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Is IIFYM For You?


I have to admit that the first time I saw IIFYM was in a hashtag on Instagram that I then had to Google. I couldn’t quite figure it out, but it seemed to be As Many Pop-Tarts As You Can Eat, which is a different acronym entirely. If It Fits Your Macros is a controversial eating method, largely due to its portrayal in social media. According to, the fat loss method began with bodybuilders who were fed up with their mind-numbingly dull traditional diets of chicken, tilapia, broccoli, etc. and wanted some variety and flavor while still losing fat. Basing their approach off the calories in vs calories out theory, they decided that as long as they were hitting their calorie goals consistently, it shouldn’t matter much from what food sources the calories came. When you look at the deprivation that many bodybuilders were used to, it makes a little more sense as to why pictures of pro-yo (protein yogurt) topped with all sorts of candy seem to be all that represent IIFYM.

What Are Macros?

Macros is short for macronutrients, which are nutrients that the body requires in large amounts. Protein, fat, and carbohydrates fall into this category. The basic idea is that if you calculate how many calories your body burns per day, shoot for ~15% less than that number (for fat loss purposes), and divide those calories up between your macronutrients in a way that will support your goals, you can pretty much eat whatever you want as long as you hit your specific targets. provides a variety of calculators to help determine calorie and macro targets based on specific goals.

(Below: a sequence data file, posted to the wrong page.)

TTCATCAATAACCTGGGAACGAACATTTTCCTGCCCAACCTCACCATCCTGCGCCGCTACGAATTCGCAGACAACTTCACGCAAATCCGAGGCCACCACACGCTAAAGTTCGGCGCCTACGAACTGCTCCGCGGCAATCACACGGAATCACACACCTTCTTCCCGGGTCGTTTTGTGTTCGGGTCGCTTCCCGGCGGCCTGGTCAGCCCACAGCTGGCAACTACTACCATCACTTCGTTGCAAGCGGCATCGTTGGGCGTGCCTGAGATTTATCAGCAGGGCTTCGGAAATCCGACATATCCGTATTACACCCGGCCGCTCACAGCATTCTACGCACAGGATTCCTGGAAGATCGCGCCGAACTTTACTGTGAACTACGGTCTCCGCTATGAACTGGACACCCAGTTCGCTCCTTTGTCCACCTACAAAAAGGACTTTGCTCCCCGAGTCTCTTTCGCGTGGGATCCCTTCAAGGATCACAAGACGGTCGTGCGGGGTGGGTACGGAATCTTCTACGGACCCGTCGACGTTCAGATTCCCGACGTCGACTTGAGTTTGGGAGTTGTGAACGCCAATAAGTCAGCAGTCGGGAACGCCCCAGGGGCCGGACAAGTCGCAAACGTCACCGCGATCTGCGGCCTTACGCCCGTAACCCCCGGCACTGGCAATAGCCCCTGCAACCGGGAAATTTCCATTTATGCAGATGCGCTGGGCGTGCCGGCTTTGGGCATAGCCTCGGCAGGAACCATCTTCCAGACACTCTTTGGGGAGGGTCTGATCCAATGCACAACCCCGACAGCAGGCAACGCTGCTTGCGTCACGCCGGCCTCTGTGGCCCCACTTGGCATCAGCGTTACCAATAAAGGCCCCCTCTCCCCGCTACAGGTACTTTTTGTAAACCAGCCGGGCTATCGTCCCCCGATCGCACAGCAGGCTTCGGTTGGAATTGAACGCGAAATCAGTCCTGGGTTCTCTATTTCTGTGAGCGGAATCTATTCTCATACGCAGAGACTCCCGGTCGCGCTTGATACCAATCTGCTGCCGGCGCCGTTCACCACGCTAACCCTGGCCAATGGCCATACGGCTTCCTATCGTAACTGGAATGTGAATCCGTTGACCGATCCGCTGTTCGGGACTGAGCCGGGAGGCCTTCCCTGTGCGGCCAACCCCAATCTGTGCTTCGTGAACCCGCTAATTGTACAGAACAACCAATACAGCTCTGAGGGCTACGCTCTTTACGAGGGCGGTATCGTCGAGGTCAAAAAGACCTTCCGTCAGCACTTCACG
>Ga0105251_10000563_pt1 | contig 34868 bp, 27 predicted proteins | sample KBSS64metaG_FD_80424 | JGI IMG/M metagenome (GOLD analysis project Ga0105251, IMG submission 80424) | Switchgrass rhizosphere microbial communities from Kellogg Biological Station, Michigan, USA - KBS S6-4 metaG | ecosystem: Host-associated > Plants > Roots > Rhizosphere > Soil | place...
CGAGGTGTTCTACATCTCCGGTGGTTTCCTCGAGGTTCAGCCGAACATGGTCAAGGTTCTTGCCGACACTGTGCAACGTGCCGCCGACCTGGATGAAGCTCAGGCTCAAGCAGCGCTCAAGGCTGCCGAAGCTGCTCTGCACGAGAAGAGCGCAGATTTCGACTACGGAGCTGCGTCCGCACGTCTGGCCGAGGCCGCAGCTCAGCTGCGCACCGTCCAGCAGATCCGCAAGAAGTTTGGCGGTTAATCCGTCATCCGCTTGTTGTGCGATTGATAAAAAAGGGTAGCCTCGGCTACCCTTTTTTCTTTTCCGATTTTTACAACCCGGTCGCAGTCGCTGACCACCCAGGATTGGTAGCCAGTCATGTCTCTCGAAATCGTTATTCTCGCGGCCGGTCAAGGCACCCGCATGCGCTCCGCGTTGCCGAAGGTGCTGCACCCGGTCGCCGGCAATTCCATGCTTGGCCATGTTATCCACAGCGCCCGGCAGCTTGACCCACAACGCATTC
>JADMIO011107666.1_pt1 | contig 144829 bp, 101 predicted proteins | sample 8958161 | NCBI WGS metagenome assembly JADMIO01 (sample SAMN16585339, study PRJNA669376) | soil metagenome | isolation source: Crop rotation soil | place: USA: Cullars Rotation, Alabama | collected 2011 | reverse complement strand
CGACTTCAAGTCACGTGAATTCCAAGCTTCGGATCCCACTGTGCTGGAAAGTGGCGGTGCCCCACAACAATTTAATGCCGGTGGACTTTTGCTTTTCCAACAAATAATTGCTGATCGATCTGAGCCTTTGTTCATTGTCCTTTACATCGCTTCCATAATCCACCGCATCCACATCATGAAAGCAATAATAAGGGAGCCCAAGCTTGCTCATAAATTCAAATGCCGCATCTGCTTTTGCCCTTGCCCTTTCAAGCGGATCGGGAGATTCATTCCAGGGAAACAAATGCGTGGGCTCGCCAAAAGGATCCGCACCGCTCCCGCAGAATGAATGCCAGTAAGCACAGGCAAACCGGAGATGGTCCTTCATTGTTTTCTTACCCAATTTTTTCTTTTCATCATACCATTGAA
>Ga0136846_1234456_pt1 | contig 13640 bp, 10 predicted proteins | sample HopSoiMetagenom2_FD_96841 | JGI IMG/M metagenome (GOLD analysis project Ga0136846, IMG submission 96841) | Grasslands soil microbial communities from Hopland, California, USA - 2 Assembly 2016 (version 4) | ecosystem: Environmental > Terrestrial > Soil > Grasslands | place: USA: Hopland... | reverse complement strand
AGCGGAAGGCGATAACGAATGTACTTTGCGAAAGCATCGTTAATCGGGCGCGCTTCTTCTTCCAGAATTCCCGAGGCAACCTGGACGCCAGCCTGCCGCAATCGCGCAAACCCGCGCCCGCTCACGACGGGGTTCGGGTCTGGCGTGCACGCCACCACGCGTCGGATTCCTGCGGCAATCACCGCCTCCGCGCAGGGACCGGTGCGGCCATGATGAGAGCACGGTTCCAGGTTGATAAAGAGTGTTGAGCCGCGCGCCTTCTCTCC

As mentioned, bodybuilders seem to be credited with this movement, or at least its recent popularity, due to the fact that they were tired of eating the same bland foods day after day. Even not coming from a bodybuilding background, anyone who has followed a restrictive diet for any period of time can relate to the mental struggle of feeling like you’re depriving yourself. And many who have restricted for a long time can relate to falling off the wagon or eventually binging on ‘banned’ foods. IIFYM can give back some freedom in allowing you to choose what you eat as long as the quantities and combinations are able to fit within your specific numbers.

My Experience

Though I’ve never competed in bodybuilding, I have been a health and physique-conscious person for many years, and through those years, have experimented with many diets (Beer & Pizza, Intermittent Fasting, Paleo, Six Small Meals). While I currently eat a mostly Paleo diet (no grains, minimal dairy, lots of meat and veggies), there are still ‘approved’ foods that I have a hard time controlling that have led to some falls off the wagon (generally directly into a vat of almond butter) and ‘banned’ foods that I crave. In the past, after eating something off-plan or in a larger quantity than I’d intended, I would chalk up the whole day as a loss, vow to start again the next day, and have a free-for-all until midnight.

One of the appeals of IIFYM to me was that it would allow me the freedom to have a formerly ‘banned’ food that I was craving or adjust my intake later in the day to account for a slip-up earlier on. I wouldn’t be forced to eat anything I didn’t want & could still have most of my meals be whole food sources like eggs and chicken, now I’d just have the option to choose something else, as well.